The crew has picked almost a ton, and the fruit is looking good. We are still in the shade, but the shadow is creeping up the hill towards us. Yesterday, Shay showed me a crayfish making his way overland from the direction of the river toward the pond, a journey of about one hundred yards. The river is dry – something which used to happen only after several consecutive years of drought. I wonder what will happen when drought does come? She tells me that she and the guys are finding many of these overland travelers – a migration of crayfish. How do they know how to find the pond? I’ve never seen or heard of such a thing in the twenty five years I’ve lived along the river.
The sunshine has reached us, and we are peeling off our long-sleeved shirts. The vine rows are beautiful. I cannot imagine the ubiquitous vineyards disappearing. It is unbelievable, pure and simple: like hummingbirds in a net, or rattlesnakes who don’t rattle, or crayfish migrating over dry land. I remember the words from Bob Dylan, “…and you know something’s happening here. But you don’t know what it is, do you, Mr. Jones?
Leo and the Balloon Police
Recent visitors to the Casa will know that we are now open for business from Friday through Monday. Also, they will have encountered the amazing Leo Zeigler.
Leo became host of our on-site sales office about one year ago, but his association with the Casa goes back to the very early days. In the mid 80’s, Leo was the pick-up man for Winewright’s Register, Winewright’s was the pioneer of catalogues, which offered ”impossible-to-fine” wineries, at a time when new entries into the wine business were novel and eagerly welcomed. Leo’s job was to pick up the wines, sold through the coffee table type catalogue, from the respective wineries. Of course, he got to taste everything on his North Coast circuit. Casa Nuestra wines, especially Tinto, were always his very favorite. Though Winewright’s eventually disappeared, as the “wine scene” became a colossus, Leo never lost his loyalty to Casa Nuestra wines. When Casa reopened the sales office last year, Leo prevailed on management to make a place for him on staff. This was a very good idea. Leo has been a huge contributor to the Casa operation, and he makes a visit to the Casa a truly entertaining and unforgettable experience.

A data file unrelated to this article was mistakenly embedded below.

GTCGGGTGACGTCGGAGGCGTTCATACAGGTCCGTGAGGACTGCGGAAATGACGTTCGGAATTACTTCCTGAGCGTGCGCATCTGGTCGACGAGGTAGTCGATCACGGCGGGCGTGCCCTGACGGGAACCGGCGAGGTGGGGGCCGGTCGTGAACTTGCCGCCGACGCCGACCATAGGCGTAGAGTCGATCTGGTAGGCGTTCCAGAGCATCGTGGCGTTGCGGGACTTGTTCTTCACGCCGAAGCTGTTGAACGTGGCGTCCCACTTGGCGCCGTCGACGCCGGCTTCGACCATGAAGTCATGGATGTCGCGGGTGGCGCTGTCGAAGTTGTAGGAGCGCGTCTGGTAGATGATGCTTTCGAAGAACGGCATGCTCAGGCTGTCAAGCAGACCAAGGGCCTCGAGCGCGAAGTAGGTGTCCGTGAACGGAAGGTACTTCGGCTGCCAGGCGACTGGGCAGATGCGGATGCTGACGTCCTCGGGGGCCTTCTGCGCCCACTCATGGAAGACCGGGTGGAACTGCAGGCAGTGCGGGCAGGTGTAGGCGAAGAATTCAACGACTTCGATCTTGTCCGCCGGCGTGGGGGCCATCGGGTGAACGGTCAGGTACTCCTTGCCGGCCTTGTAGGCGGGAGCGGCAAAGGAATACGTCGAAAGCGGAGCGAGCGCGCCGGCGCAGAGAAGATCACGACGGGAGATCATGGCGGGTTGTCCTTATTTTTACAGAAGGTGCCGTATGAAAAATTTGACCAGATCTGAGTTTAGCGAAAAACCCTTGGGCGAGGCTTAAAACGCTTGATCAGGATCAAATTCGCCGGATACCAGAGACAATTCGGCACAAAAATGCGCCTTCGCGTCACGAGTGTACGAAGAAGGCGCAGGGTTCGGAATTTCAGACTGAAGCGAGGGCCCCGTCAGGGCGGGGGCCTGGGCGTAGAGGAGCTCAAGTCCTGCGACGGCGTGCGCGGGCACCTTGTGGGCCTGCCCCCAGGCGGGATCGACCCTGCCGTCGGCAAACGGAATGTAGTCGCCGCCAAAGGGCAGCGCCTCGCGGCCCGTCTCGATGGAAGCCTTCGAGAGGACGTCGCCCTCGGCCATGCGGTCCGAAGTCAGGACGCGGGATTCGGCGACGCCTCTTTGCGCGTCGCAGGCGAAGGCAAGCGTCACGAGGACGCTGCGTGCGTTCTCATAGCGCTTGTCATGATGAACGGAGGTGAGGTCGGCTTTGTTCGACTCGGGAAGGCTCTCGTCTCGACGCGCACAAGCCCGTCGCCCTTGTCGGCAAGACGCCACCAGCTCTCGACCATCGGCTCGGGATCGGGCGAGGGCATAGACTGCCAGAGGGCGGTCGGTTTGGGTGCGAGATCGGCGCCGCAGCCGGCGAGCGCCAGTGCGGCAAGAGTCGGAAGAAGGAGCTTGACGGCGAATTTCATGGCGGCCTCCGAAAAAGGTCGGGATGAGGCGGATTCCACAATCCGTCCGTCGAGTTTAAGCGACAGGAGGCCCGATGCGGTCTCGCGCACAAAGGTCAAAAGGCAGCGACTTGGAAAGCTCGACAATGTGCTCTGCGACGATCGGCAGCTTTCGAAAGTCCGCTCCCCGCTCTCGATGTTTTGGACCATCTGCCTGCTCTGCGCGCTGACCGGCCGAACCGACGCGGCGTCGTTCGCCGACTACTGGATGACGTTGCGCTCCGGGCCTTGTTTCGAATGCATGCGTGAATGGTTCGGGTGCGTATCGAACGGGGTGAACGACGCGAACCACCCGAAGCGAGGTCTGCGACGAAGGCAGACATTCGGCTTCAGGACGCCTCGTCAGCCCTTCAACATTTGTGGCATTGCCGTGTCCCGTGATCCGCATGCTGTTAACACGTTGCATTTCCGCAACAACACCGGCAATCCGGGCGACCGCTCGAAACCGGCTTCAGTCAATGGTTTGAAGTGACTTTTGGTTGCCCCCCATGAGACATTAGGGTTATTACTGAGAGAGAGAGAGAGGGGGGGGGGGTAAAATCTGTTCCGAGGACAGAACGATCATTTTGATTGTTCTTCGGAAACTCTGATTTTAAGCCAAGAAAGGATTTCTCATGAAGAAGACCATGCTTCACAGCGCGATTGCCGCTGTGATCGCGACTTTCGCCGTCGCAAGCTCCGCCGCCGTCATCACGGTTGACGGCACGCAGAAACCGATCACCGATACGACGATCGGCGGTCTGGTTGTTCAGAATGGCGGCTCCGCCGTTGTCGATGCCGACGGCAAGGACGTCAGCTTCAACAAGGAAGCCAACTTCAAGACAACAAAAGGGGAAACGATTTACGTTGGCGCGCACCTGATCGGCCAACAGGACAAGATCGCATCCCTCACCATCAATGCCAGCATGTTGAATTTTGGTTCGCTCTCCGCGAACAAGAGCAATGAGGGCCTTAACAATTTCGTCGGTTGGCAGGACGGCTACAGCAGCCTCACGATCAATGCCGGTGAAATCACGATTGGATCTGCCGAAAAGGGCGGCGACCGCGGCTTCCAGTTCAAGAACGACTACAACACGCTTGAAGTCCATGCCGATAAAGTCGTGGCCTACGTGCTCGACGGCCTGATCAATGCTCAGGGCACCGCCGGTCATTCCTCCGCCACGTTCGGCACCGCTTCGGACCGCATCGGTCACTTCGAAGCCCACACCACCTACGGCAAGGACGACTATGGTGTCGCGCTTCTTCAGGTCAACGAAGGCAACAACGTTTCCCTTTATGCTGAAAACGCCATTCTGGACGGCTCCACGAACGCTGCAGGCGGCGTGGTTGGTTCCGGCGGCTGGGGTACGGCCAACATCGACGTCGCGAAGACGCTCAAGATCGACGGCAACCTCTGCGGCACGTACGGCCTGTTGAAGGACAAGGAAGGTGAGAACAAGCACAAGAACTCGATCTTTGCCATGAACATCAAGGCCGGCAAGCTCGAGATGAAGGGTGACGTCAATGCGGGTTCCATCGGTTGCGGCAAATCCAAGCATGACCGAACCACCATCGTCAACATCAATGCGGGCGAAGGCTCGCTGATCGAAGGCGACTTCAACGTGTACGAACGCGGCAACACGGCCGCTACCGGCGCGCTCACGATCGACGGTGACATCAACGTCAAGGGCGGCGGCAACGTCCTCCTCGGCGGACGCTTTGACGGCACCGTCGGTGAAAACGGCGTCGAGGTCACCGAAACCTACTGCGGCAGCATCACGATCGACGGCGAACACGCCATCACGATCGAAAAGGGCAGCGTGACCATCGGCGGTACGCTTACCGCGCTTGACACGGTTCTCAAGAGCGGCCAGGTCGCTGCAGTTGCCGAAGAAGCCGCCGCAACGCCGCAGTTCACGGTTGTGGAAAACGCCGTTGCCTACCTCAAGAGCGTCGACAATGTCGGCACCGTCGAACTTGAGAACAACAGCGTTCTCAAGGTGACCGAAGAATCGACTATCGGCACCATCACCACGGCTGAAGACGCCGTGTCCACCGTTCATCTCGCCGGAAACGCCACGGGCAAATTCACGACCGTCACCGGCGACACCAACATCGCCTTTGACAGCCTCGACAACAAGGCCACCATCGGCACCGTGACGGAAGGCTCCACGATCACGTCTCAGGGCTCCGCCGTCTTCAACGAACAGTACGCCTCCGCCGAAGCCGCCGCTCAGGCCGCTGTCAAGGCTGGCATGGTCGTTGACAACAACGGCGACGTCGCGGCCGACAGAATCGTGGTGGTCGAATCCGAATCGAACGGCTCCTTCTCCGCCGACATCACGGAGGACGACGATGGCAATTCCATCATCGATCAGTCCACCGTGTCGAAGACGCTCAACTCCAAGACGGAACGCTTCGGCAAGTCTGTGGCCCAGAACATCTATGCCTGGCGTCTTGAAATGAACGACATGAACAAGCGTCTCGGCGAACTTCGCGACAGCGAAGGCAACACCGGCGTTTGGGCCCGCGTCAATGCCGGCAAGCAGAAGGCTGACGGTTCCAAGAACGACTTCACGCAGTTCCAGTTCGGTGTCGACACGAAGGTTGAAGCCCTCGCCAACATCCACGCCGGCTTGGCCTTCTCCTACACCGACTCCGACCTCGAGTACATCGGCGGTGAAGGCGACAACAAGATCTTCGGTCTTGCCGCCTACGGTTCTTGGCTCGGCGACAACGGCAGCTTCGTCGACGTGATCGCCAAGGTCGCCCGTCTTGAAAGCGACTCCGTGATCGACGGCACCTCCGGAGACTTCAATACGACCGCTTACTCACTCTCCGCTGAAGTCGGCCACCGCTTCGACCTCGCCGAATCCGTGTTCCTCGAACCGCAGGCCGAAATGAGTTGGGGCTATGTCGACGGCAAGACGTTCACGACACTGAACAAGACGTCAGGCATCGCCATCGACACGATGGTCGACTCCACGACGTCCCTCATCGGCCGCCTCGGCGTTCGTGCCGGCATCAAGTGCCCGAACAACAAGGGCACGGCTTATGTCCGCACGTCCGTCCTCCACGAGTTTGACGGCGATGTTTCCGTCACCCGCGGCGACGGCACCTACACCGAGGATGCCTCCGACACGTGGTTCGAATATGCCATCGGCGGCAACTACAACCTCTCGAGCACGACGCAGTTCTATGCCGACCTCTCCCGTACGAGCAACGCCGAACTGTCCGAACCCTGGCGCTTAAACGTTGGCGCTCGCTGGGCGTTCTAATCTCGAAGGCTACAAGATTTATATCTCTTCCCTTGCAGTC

If you come by but do not see the familiar bouquet of balloons on the driveway, don’t assume that we are closed. The door is open. It’s just that the NCBP (Napa County Balloon Police) have determined that balloons require additional licensing (see next article). Our legal staff is looking into it. Cost of the license – after environmental review and appeals – may require going public.
Balloon License Please
In a rare personal interview, the Happy Farmer revealed that it was Casa Nuestra, which originated the practice of marking its winery entrance with balloons to signify that the winery was open, and visitors were welcome. In the years that followed, the practice became so common that even wineries with aggressive tasting room programs and up-scale signage felt it necessary to put balloons on the highway lest the absence of balloons be misconstrued as a signal for being closed! When asked about the new regulations licensing balloons, the HF remarked ruefully, “It was a whimsical time when wineries didn’t take themselves so seriously. Balloons were a first for the Casa, but balloon licensing is a first of Napa County!”
Tasting Notes and Availability News
We have a new release and a few sold out selections. The 1999 Tinto is a friendly wine, which became even friendlier with timely bottling. The result is a wine full of spice and bright cherry flavors, and enough structure to pair with holiday ham. There are only a few cases left of the 1999 Dry Chenin Blanc and the 1999 Reserve Chenin Blanc. The former is crisp with wonderful aromas of peach and pineapple. The Reserve is developing nicely in the bottle, with aromas of toasty oak and apple. It is a nice alternative to Chardonnay. Both Chenins come in 375 ml bottles, convenient for first courses or picnics. The 1997 Late Harvest Johannisberg Riesling has true balance of fruit, sweetness and alcohol without being cloying. There is always an occasion for this fat-free treat. The 1997 Cabernet Franc is a home run with a complexity that is uncommon to this variety. This versatile wine is a burst of berries with a long finish. Our full-bodied 1996 Cabernet Sauvignon is underpriced for Napa Valley Cabernet, chocolate and blackberry flavors predominate. Our final offering is the 1997 Quixote. The blend is 60% Merlot, 31% Cabernet Franc and 9% Cabernet Sauvignon. The wine will please a variety of palates, making it a good choice for group events. We have configured two sampler packs - a white and a red version. The whites are in a 6 pack, because of the limited availability. Unfortunately we are out of stock of the Chardonnay and the Johannisberg Riesling (off-dry style).